If \(M<N\), then the retailer finances and pays the manufacturer the entire amount of delayed payment at the end of the trade credit period \(M\), and starts to pay off the loan after time \(N\) at which the retailer starts to receive portion of delayed payment from customers. From the portion of immediate payment, the retailer earns interest until the end of permissible delay time \(M\). If \(T_1\ge M\), the retailer pays the manufacturer the purchase amount of immediate payment at time \(M\) and then finances all units sold after time \(M\) at an interest rate of \(I_p\) per dollar per year.
3 Model formulation
The maximum backorder level \(B=I(T)=a(TT_1)+\frac{b}{2}(T^2T_1^2)\).
Therefore, the retailer’s order quantity per replenishment cycle is \(Q=q_0+B=aT+\frac{b}{2}T^2\).
 (a)
Ordering cost \(=A\).
 (b)
Holding cost (excluding interest charges) \(=h\int _{0}^{T_1}I(t) \, dt=h\bigg (\frac{aT_1^2}{2}+\frac{bT_1^3}{3}\bigg )\).
 (c)
Shortage cost \(=s\int _{T_1}^{T}I(t) \, dt=\frac{s(TT_1)^2}{6}\bigg [3a+b(T+2T_1)\bigg ]\).
 (d)
Purchasing cost \(=cQ=c\bigg (aT+\frac{b}{2}T^2\bigg )\).
 (e)
Sales revenue \(=pQ=p\bigg (aT+\frac{b}{2}T^2\bigg )\).
 (f)
Interest earned and interest payable.
(1) \(M\ge N\) and (2) \(M<N\).
Case 1. \(M\ge N\)
In this case, for the portion of immediate payment, interest earned on the backorder amount is \(\alpha I_ep [a(TT_1)+\frac{b(T^2T_1^2)}{2} ]M\). For the portion of delayed payment, interest earned on the backorder amount is \((1\alpha )I_ep [a(TT_1)+\frac{b(T^2T_1^2)}{2} ](MN)\). No interest is required to be paid on the backorder amount in this case.
For further calculation of interest earned and interest payable, based on the values of \(M\), \(T_1\) and \(T_1+N\), three subcases are considered: (i) \(M\le T_1\le T_1+N\), (ii) \(T_1\le M\le T_1+N\) and (iii) \(T_1\le T_1+N\le M\). Next, we derive the interest earned and interest payable in each of the above subcases.
Subcase 1(i) \(M\le T_1\le T_1+N\)
By the time \(M\), the retailer has two sources to accumulate revenue and earn interest: portion of immediate payment for time 0 to \(M\), and portion of delayed payment for time \(N\) to \(M\).
Proposition 1
Proof
See Appendix.
Subcase 1(ii) \(T_1\le M\le T_1+N\)
Proposition 2
Proof
The proof follows similarly as in Proposition 1.
Subcase 1(iii) \(T_1\le T_1+N \le M \).
Proposition 3
Proof
The proof is omitted as it is similar to that of Proposition 1.
Case 2. \(M<N\)
In this case, for the backorder amount, the retailer earns interest only for the portion of instant payment which is given by \(\alpha I_ep\bigg [a(TT_1)+\frac{b(T^2T_1^2)}{2}\bigg ]M\). Since \(M<N\), for the portion of delayed payment, interest paid by the retailer for the backorder amount is \((1\alpha )cI_p\bigg [a(TT_1)+\frac{b(T^2T_1^2)}{2}\bigg ](NM)\).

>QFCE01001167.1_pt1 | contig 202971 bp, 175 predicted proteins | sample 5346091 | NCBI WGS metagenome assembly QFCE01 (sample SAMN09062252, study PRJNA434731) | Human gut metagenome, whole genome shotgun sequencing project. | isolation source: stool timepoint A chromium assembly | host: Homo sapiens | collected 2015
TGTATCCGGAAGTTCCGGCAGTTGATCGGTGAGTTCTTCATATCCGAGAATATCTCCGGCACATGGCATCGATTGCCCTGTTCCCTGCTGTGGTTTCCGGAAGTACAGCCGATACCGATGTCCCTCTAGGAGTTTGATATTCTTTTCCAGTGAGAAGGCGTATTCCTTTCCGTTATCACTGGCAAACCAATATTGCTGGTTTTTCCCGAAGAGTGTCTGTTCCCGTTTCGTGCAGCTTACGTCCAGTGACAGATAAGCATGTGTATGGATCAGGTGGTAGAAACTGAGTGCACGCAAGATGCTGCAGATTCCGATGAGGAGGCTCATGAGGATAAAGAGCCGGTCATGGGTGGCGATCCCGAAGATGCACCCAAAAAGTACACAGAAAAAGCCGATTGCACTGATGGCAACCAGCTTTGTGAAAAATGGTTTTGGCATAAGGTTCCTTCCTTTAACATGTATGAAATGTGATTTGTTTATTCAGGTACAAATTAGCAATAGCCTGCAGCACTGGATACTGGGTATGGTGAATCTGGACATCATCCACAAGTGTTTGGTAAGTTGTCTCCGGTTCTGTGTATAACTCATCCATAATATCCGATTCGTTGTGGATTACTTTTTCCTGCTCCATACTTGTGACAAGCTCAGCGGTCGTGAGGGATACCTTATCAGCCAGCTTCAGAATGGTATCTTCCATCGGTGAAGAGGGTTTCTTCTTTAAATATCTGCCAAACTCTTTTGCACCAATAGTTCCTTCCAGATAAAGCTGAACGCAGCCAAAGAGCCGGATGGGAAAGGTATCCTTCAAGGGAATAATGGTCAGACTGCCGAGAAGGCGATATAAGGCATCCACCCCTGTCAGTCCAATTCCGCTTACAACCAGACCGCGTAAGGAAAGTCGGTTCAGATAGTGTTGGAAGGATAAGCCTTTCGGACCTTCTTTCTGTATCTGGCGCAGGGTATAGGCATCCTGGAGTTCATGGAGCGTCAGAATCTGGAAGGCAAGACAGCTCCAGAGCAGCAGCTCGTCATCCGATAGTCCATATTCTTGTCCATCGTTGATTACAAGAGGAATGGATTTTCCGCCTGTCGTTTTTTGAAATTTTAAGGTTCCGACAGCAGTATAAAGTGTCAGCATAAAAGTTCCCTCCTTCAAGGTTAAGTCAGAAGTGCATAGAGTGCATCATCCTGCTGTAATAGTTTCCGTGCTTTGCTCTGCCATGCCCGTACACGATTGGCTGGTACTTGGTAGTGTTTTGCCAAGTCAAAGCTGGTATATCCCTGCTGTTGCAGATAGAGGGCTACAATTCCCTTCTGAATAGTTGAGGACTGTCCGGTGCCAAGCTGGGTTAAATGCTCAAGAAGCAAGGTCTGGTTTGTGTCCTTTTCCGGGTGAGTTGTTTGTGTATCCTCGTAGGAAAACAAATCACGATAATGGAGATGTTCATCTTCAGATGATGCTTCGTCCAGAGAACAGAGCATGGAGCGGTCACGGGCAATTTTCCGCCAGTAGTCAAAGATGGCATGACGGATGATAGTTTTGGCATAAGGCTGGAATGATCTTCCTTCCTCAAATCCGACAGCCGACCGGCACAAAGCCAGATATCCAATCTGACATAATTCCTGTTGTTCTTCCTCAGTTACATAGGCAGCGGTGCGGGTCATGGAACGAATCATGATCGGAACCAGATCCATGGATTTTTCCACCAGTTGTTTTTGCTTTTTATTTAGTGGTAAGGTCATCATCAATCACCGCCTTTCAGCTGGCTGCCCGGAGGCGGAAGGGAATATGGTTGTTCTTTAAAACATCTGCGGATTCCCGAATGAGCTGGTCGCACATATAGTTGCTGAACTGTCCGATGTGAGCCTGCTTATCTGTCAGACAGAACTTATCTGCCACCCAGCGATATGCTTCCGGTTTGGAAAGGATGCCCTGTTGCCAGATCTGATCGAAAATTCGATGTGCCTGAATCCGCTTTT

For calculation of interest earned and interest payable, based on the values of \(M\) and \(T_1\), we have the following two possible subcases: (i) \(M\le T_1\) and (ii) \(M\ge T_1\). Subcase 2(i) \(M\le T_1\)
Proposition 4
Proof
The proof is omitted as it is similar to that in Proposition 1.
Subcase 2(ii) \(T_1\le M\)
Proposition 5
Proof
The proof is omitted as it is similar to that in Proposition 1.
4 Solution algorithm
 Step 1.
Compare the values of \(M\) and \(N\). If \(M\ge N\), then go to Step 2. Otherwise, go to Step 6.
 Step 2.
Determine \(T^*\) and \(T_1^*\) from Proposition 1. If \(M\le T_1^*\le T_1^*+N\), evaluate \(TP_1(T_1^*,T^*)\) from (7).
 Step 3.
Determine \(T^*\) and \(T_1^*\) from Proposition 2. If \(T_1^*\le M^*\le T_1^*+N\), evaluate \(TP_2(T_1^*,T^*)\) from (11).
 Step 4.
Determine \(T^*\) and \(T_1^*\) from Proposition 3. If \(T_1^*\le T_1^*+N\le M\), evaluate \(TP_3(T_1^*,T^*)\) from (14).
 Step 5.
Let \(\widehat{TP}(\widehat{T_1}^*,\widehat{T}^*)=\hbox {max}_{i=1,2,3}{TP_{i}(T_1^*,T^*)}\). Then \(\widehat{T_1}^*\) and \(\widehat{T}^*\) are the optimal solution corresponding to the maximum total profit \(\widehat{TP}(\widehat{T}^*_1,\widehat{T}^*)\).
 Step 6.
Determine \(T^*\) and \(T_1^*\) from Proposition 4. If \(M\le T_1^*\), evaluate \(TP_4(T_1^*,T^*)\) from (18).
 Step 7.
Determine \(T^*\) and \(T_1^*\) from Proposition 5. If \(T_1^*\le M\), evaluate \(TP_5(T_1^*,T^*)\) from (21).
 Step 8.
Let \(\widetilde{TP}(\widetilde{T_1}^*,\widetilde{T}^*)=\hbox {max}_{i=4,5}{TP_i(T_1^*,T^*)}\). Then \(\widetilde{T_1}^*\) and \(\widetilde{T}^*\) are the optimal solution corresponding to the maximum total profit \(\widetilde{TP}(\widetilde{T_1}^*,\widetilde{T}^*)\).
 Step 9.
Compute the optimal order quantity corresponding to the maximum total profit.
5 Numerical examples
In this section, we provide four numerical examples to illustrate the theoretical results and to examine the sensitivity of some key parameters on the optimal solution.
We assume that \(f(t)=200+150t\), \(A=\$10\) per order, \(h=\$0.5\)/unit/year, \(c=\$2\)/unit, \(p=\$4\)/unit, \(I_p=0.06\)/dollar/year, \(I_e=0.05\)/dollar/year, \(s=\$1.5\)/unit/year, \(\alpha =0.5\).
Example 1
Let \(M=1/6\) year, and \(N=1/12\) year. Applying the proposed algorithm, we obtain the optimal solution as \(T_1^*=2.0323\) years, \(T^*=2.8888\) years, and the optimal total profit \(TP^*(T_1,T)=TP_1(T_1,T)=\$551.353\). The optimal order quantity is \(Q^*=1203.65\) units. Figure 7 gives the graphical representation of total profit of the retailer.
Example 2